I have really noticed a direct correlation between my physical space and my motivation for doing the necessary tasks in that space like my ‘want’ to scrap and the amount of stuff in my room. Especially with December Daily and Christmas crafting. I just didn’t want to get in and do anything cos my room was a mess. I always do foundation pages and I kept putting it off and putting it off until it was already December and I had nothing to show for it. I tend to feel at my most irritated and irrational when I have a lot of stuff out. When my space is clear I’m calmer, I’m more able to respond to my kids nicer and I don’t feel so much rush and pressure, and I get stuff done. It’s a real key to productivity for me, and I soooo wanna be more productive this year. Like with the house I was so proud to get the whole house clean before we hosted Christmas with the intent to maintain it for the week til New Years cos one of my things is that I like waking up with a fresh house for a fresh year but then when we got sick and it all went to poop again I didn’t think I’d manage it. As the mess got bigger my stress got bigger. Happily though I did reinstate order bit by bit as I started feeling better. Parenting miracle I even got my kids to clean their room without yelling, once. I simply asked them to pick up 10 things at a time before they went back outside or played the next game throughout the day – winning! I’ve been feeling the weight of all this accumulation not just in the scraproom but everywhere so I knew a giant house purge was on the cards. Since October I’ve been setting myself up decluttering stuff as I went to get a jump on it. We moved a side table over to the other side of the room so I cleared out some extra glasses and platters that never seem to get used. Our washing machine died Christmas Eve so as I folded the mountain of washing my mother in law so graciously washed for me I’ve set aside stuff into donation bags instead of just back in the draws. I even went through everyone’s draws as I put it away and got rid of even more stuff, amping up for a Kon Marie style clothes purge. The little by little works, but it peeters out for me, I need to go big or go nowhere. Deadlines work for me when they’re clear and short so that’s why I need a class like Workspace to tackle my scraproom. Clear consistent instruction. Direction, Visualisation, Clear Goals these are the things I need to get ‘er done.20170102_2bringonthenew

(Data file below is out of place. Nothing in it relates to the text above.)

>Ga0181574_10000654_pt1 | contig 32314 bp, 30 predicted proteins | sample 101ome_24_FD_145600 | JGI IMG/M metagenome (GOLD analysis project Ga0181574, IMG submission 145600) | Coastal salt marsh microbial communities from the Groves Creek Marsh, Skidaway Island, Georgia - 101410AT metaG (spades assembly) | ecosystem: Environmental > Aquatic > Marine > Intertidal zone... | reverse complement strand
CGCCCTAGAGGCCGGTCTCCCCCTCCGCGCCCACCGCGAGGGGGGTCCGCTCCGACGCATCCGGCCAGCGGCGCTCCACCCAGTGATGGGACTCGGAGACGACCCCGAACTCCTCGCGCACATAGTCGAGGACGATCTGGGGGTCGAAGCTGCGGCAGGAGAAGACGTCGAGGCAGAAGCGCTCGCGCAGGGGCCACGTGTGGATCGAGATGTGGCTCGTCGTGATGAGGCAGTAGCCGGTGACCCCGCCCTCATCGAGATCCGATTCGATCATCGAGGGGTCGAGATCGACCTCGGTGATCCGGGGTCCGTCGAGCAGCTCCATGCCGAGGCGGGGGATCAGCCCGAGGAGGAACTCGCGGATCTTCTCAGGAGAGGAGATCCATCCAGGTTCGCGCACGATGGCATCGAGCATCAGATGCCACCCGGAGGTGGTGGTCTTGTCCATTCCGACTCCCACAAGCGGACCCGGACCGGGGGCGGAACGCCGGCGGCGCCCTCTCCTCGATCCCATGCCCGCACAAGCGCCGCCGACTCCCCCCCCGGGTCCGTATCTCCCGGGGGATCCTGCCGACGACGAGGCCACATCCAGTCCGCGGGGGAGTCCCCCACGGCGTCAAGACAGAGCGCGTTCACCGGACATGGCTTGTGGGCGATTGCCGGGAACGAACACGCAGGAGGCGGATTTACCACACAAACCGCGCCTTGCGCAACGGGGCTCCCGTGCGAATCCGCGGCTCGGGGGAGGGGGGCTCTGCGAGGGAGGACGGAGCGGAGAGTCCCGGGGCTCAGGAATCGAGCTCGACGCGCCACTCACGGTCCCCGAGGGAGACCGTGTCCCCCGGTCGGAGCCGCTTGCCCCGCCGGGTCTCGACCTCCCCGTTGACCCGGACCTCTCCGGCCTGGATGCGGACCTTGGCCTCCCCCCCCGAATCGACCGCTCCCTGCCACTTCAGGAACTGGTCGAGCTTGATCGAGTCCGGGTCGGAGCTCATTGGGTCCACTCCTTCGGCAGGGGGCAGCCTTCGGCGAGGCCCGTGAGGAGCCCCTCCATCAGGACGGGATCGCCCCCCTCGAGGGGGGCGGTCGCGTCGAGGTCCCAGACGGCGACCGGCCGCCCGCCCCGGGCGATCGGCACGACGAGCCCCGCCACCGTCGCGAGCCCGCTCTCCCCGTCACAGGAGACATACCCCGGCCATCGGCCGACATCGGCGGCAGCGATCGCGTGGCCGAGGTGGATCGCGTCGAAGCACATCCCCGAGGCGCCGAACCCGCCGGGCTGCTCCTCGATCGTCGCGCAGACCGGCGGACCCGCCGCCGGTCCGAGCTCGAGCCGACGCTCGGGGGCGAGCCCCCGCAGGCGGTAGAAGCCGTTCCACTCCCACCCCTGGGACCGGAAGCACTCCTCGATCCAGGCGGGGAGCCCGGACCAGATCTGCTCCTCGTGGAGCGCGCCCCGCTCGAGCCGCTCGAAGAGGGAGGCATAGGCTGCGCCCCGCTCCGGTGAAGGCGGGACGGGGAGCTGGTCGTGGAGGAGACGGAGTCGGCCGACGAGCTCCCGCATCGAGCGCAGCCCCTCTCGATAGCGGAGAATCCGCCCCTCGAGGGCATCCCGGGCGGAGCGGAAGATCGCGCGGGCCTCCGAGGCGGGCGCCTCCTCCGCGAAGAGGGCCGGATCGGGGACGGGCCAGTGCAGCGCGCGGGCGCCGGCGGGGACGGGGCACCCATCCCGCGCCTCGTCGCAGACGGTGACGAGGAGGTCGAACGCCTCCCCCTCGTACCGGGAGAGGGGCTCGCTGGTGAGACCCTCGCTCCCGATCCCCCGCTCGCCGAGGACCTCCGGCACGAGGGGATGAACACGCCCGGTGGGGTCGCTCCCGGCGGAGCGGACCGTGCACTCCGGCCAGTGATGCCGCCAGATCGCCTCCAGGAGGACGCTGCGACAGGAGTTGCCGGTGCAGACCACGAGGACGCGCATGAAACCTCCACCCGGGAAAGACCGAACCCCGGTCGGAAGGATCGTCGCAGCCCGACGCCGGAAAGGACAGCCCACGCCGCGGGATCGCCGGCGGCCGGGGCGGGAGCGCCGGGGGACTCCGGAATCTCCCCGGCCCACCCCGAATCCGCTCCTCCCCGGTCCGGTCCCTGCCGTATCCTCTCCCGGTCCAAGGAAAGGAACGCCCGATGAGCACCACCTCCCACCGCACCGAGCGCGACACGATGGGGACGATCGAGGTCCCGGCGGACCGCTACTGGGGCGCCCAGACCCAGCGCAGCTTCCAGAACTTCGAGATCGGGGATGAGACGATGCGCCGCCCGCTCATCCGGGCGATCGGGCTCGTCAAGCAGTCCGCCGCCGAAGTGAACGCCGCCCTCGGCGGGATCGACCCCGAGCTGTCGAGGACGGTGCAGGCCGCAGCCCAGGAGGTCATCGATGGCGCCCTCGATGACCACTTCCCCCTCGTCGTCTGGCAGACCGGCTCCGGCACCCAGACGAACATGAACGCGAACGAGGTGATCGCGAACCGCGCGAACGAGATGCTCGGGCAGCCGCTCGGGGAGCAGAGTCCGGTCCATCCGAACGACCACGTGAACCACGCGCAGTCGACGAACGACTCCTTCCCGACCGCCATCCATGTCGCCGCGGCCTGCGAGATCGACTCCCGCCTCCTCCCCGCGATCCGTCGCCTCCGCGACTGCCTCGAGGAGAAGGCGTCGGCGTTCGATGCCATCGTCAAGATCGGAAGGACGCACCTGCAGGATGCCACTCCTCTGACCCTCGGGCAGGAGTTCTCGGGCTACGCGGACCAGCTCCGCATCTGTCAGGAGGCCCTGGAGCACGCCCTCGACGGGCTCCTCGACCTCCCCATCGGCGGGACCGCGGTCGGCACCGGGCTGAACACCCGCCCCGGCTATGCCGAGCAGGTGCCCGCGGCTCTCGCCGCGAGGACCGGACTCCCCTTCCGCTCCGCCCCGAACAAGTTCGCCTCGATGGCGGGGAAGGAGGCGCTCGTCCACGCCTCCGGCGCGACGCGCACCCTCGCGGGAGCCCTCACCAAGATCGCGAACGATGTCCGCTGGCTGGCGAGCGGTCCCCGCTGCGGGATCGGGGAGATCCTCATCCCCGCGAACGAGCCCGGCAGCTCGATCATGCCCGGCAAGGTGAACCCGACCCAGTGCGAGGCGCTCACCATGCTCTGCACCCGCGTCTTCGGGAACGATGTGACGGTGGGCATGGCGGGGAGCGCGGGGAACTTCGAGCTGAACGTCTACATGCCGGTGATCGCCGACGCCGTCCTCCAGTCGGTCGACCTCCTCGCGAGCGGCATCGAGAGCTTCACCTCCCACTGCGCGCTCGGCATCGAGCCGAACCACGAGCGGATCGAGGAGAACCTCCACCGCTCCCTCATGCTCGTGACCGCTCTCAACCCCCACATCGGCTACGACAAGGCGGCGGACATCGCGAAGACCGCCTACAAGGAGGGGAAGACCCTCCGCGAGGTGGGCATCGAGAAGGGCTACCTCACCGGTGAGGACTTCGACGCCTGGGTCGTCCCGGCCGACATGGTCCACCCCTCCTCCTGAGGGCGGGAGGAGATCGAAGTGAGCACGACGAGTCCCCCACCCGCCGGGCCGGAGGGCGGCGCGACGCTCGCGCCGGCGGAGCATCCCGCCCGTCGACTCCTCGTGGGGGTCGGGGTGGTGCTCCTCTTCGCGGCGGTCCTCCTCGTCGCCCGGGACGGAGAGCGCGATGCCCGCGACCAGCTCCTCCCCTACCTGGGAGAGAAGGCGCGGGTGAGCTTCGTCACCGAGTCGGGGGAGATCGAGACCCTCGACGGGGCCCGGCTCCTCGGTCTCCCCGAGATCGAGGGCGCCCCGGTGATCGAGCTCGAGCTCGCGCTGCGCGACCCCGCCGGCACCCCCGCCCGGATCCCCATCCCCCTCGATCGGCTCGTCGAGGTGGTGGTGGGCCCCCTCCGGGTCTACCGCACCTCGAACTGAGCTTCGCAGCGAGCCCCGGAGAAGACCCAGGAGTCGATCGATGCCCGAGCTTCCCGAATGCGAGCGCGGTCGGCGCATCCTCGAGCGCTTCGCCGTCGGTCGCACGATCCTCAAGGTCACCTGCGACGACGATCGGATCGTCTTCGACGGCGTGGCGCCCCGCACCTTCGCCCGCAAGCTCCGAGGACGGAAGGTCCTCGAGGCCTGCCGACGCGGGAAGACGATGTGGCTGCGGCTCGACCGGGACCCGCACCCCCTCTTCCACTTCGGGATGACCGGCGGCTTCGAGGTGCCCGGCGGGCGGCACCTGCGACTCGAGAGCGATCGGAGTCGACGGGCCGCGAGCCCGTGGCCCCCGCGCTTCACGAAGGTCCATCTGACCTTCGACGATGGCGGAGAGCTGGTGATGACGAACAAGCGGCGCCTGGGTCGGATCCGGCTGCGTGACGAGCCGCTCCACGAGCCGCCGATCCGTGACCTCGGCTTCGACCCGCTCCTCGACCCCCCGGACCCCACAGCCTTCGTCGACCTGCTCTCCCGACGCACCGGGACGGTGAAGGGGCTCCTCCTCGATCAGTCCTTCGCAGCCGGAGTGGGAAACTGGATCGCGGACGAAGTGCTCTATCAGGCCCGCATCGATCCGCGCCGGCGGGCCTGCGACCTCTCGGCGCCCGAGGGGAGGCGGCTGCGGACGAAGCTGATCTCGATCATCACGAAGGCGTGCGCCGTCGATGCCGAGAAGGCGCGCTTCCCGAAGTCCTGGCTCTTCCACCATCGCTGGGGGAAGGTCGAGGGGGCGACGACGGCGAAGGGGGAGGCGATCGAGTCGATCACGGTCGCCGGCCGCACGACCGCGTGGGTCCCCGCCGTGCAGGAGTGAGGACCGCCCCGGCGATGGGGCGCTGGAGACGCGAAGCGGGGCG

I’m gonna ramp up all the scrappyness and get into the LOAD Challenge for February (Layout A Day) so stick with me through the cleaning and we’ll get to some really good stuff. Nothing has been announced about this years LOAD yet so I have no idea what I’m getting myself into, but I did enjoy it immensely last year and am really looking forward to having another crack at it. I do have it on good authority that it is definitely a goer under the watchful eye of Alice Boll, you can sign up here if you want to get in on the action too and be the first to know when the announcement is made and sign up begins. I want that accountability, encouragement and to get in the scrappy flow for the year. I love how it stopped me from over thinking every scrappy decisions last year and I had so many fabulous pages come out of it, so I’m excited to see what I produce this year.20170102_3bringonthenew